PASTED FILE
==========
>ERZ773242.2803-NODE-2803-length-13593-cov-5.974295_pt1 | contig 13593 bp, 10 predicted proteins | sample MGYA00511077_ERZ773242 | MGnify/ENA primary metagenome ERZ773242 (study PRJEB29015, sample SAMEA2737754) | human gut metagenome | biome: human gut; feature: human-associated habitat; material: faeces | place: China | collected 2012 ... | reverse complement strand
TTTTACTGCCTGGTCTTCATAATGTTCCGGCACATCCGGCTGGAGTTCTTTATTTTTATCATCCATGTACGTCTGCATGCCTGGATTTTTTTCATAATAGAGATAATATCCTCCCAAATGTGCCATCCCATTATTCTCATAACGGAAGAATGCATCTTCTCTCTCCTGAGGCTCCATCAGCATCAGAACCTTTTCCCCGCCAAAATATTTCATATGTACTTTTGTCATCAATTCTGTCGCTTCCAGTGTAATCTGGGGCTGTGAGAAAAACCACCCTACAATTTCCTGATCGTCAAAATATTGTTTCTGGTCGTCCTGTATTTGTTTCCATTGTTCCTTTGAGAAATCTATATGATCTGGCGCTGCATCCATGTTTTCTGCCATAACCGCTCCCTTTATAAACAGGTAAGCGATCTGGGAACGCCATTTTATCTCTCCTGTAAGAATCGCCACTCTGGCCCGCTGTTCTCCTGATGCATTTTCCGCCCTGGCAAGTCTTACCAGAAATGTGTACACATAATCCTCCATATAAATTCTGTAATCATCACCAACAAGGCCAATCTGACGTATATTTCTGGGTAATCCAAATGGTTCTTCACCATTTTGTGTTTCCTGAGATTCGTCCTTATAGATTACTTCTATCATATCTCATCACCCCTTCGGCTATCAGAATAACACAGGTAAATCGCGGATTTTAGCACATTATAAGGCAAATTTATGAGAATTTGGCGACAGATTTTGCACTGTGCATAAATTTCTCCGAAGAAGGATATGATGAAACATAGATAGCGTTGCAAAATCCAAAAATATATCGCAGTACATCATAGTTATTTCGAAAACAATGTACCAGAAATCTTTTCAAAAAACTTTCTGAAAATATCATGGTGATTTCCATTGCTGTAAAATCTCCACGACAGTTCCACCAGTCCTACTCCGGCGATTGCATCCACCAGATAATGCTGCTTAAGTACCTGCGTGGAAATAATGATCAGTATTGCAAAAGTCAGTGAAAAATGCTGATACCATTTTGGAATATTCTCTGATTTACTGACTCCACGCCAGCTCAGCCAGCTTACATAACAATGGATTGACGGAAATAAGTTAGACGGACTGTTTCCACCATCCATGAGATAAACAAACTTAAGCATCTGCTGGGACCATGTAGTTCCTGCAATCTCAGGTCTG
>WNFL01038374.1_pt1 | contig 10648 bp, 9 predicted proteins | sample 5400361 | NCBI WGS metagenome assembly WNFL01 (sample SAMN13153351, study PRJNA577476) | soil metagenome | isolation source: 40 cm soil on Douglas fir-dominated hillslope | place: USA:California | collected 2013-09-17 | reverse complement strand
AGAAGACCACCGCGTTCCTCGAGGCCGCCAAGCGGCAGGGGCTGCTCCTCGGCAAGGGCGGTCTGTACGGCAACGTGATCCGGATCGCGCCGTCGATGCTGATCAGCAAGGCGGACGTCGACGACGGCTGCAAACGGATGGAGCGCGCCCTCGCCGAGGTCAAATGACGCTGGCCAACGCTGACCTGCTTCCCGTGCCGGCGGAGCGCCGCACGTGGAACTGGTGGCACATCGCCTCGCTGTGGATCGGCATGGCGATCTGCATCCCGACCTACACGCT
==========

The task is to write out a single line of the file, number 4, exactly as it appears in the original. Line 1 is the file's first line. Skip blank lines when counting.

AGAAGACCACCGCGTTCCTCGAGGCCGCCAAGCGGCAGGGGCTGCTCCTCGGCAAGGGCGGTCTGTACGGCAACGTGATCCGGATCGCGCCGTCGATGCTGATCAGCAAGGCGGACGTCGACGACGGCTGCAAACGGATGGAGCGCGCCCTCGCCGAGGTCAAATGACGCTGGCCAACGCTGACCTGCTTCCCGTGCCGGCGGAGCGCCGCACGTGGAACTGGTGGCACATCGCCTCGCTGTGGATCGGCATGGCGATCTGCATCCCGACCTACACGCT